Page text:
What’s great about 4-wheel drive? When I see a sign to an offbeat place on a dirt road, I can go see what’s there. That was the case when we saw the sign for Sand Spring.
“Well, let’s go see what’s there,” we said.
Not everything is as it’s advertised, but there was actually a spring there.
An unseen spring trickles water to the fenced pond. Sagebrush shrubland borders the pond, and dry forest surrounds the shrubland. It’s a long way to the next drink, so this site draws wildlife like a magnet.
We saw some wildlife that wasn’t so spry.
There was some interesting landscape around it. The ground was pebbly and white, which is different than the usually sandy dirt in the high desert.
Close up, it was even cooler.
Paulina Peak is located in the Newberry National Volcano Monument. Newberry Volcano is a large active shield volcano, and Paulina Peak is the highest point of the Newberry Volcano.
From the top, I can see forever, or so it seems.
The rest of the caldera can be seen from the top: the two lakes, the center cone, and the gray patch is the obsidian flow.
And sunrise from the peak is transcending.
Oregon is full of volcanic landscapes from different periods in Earth’s history. The Mascall Overlook near John Day, OR, is stunning.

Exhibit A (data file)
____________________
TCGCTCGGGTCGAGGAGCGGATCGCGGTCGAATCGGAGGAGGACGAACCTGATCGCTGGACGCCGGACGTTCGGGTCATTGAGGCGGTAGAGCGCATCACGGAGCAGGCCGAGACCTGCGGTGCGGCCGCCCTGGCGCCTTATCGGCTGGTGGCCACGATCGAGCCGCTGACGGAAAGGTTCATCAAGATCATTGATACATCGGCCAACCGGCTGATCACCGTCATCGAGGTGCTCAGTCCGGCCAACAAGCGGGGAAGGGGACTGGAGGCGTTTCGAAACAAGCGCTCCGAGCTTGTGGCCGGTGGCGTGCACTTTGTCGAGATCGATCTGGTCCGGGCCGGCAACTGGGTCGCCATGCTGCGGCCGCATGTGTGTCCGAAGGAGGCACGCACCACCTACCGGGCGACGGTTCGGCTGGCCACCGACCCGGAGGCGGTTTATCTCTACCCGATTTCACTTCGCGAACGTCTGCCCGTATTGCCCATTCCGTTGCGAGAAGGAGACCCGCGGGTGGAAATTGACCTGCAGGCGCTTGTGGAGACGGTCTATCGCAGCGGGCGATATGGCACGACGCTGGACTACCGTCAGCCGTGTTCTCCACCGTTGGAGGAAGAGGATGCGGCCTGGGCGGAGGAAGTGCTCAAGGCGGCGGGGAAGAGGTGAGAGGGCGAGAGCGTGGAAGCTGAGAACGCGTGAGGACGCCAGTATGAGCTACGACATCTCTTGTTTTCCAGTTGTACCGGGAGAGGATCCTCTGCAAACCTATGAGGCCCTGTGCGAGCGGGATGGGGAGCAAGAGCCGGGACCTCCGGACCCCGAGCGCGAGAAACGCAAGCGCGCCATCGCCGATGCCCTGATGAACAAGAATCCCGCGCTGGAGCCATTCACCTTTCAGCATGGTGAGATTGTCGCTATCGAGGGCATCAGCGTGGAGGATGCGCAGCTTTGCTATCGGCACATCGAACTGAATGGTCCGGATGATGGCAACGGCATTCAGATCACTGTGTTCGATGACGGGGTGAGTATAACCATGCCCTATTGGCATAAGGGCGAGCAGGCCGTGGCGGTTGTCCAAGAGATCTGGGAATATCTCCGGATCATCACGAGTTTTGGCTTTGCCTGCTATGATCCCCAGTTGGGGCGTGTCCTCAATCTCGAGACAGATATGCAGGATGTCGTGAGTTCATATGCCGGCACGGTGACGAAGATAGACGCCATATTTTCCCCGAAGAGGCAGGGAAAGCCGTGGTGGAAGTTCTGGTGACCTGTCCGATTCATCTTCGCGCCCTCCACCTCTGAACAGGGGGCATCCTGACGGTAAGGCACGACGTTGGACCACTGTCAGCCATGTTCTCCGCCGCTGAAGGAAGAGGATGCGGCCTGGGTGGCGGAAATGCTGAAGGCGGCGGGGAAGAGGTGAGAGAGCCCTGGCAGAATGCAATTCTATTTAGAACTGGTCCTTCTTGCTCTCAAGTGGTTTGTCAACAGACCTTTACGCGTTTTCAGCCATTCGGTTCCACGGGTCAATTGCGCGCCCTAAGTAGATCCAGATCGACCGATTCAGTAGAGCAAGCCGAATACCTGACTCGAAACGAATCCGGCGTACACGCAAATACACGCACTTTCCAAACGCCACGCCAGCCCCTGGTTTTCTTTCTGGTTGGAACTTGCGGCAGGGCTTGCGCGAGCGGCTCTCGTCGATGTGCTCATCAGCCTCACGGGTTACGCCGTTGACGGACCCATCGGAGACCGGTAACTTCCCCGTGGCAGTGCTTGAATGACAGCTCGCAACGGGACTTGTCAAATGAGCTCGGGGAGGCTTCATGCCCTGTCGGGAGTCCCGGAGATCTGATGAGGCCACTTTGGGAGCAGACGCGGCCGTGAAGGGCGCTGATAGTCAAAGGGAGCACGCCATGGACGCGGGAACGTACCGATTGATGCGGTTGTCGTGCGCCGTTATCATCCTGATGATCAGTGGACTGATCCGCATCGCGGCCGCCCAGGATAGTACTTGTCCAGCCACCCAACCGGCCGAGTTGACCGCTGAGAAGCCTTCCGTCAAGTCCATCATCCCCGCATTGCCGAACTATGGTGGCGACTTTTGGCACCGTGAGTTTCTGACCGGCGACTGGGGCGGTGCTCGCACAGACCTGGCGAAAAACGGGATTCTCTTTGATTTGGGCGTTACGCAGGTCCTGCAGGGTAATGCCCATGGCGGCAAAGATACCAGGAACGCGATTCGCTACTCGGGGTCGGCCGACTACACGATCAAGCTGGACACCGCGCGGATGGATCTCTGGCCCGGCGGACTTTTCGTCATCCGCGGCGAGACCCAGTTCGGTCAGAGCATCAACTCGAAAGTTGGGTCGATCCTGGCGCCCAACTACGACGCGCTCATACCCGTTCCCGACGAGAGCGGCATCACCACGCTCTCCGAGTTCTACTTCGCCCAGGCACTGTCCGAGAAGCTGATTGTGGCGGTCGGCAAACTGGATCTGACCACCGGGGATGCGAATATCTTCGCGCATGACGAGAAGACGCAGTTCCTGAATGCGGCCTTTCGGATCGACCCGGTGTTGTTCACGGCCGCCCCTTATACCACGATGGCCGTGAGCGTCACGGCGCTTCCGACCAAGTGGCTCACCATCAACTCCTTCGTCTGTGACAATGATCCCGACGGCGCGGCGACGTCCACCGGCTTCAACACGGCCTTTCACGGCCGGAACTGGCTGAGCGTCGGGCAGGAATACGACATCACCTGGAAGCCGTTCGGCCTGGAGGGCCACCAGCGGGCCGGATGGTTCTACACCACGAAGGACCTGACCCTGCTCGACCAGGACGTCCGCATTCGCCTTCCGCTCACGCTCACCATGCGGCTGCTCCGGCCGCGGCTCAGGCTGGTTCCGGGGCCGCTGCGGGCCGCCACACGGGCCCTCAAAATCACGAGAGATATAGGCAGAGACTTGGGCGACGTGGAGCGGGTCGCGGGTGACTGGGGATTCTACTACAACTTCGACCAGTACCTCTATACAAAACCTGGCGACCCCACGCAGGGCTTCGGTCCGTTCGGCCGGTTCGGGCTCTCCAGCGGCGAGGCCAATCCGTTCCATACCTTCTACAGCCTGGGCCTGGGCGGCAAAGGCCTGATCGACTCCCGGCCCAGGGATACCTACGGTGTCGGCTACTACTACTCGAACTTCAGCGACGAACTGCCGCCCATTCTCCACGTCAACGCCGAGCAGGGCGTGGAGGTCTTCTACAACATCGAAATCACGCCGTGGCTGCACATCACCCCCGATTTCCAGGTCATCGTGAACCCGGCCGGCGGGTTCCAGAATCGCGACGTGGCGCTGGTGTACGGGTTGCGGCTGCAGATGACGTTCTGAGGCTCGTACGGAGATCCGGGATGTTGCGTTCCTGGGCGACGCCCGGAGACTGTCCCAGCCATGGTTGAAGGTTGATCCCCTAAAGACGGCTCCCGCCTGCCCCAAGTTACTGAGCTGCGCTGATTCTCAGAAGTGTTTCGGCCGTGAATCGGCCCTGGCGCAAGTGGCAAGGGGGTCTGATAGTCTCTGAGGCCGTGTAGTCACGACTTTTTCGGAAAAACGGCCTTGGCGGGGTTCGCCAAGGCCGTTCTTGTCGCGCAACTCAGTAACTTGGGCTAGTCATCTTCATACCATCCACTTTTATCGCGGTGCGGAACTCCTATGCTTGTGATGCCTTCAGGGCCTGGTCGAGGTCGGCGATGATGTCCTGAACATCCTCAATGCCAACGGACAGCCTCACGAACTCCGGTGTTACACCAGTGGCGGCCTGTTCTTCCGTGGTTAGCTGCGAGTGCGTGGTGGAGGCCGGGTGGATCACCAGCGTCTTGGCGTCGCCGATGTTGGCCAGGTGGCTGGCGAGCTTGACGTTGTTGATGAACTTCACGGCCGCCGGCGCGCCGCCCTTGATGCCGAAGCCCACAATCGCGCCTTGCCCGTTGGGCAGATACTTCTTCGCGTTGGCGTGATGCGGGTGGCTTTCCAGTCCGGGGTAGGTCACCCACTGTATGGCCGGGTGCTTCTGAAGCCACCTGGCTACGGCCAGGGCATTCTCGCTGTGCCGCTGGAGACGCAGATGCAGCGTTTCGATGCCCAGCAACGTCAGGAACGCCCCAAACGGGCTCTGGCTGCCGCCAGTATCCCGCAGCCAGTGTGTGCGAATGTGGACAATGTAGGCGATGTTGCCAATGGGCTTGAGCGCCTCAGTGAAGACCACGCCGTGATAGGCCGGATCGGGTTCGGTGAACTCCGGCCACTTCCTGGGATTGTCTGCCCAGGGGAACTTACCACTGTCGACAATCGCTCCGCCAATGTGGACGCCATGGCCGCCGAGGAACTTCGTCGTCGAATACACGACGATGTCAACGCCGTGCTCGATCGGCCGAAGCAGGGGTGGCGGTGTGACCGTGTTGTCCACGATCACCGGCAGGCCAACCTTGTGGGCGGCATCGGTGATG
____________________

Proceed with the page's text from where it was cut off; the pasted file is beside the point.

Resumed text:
15 million years ago, this was a receding forest being replaced by grasslands. It was populated by horses, camels, and giraffe-deer. Then, as so often happens in Oregon history, a volcano exploded. The upheaval filled the valley with lava and ash and pushed up the plains, creating this unique landscape and capturing the denizens in fossils who weren’t fortunate enough to escape .
Glad we ran across this gem in our wanderings about the state.
Out in Eastern Oregon is the John Day National Monument, a large parcel of desert land rich with fossils and history predating human existence. It is a beautiful place, and one of the fossils they find in the area are entelodonts, also known as ‘Terminator Pigs.’
I love my dinosaurs, but there were some really interesting and gruesome large mammals that walked the Earth as well. These ‘pigs’ were the size of a buffalo, and look at those teeth! Those do no look friendly.
The extent to which they hunted is widely debated, but those teeth weren’t for eating grass. They lived in the forests and on the plains of North America and Eurasia from the late Eocene to middle Miocene epochs (37.2–15.97 million years ago), existing for about 21.23 million years. Their fossils are quite rare, and I find their existence fascinating to ponder.
Here’s what they probably looked like. I wouldn’t have wanted to meet one.
What do you call sleeping male cattle? Bulldozers
There are plenty of cows in Oregon. Many of you know of my encounters with gangsta cows. I found plenty of fake ones too. Here’s a few of them: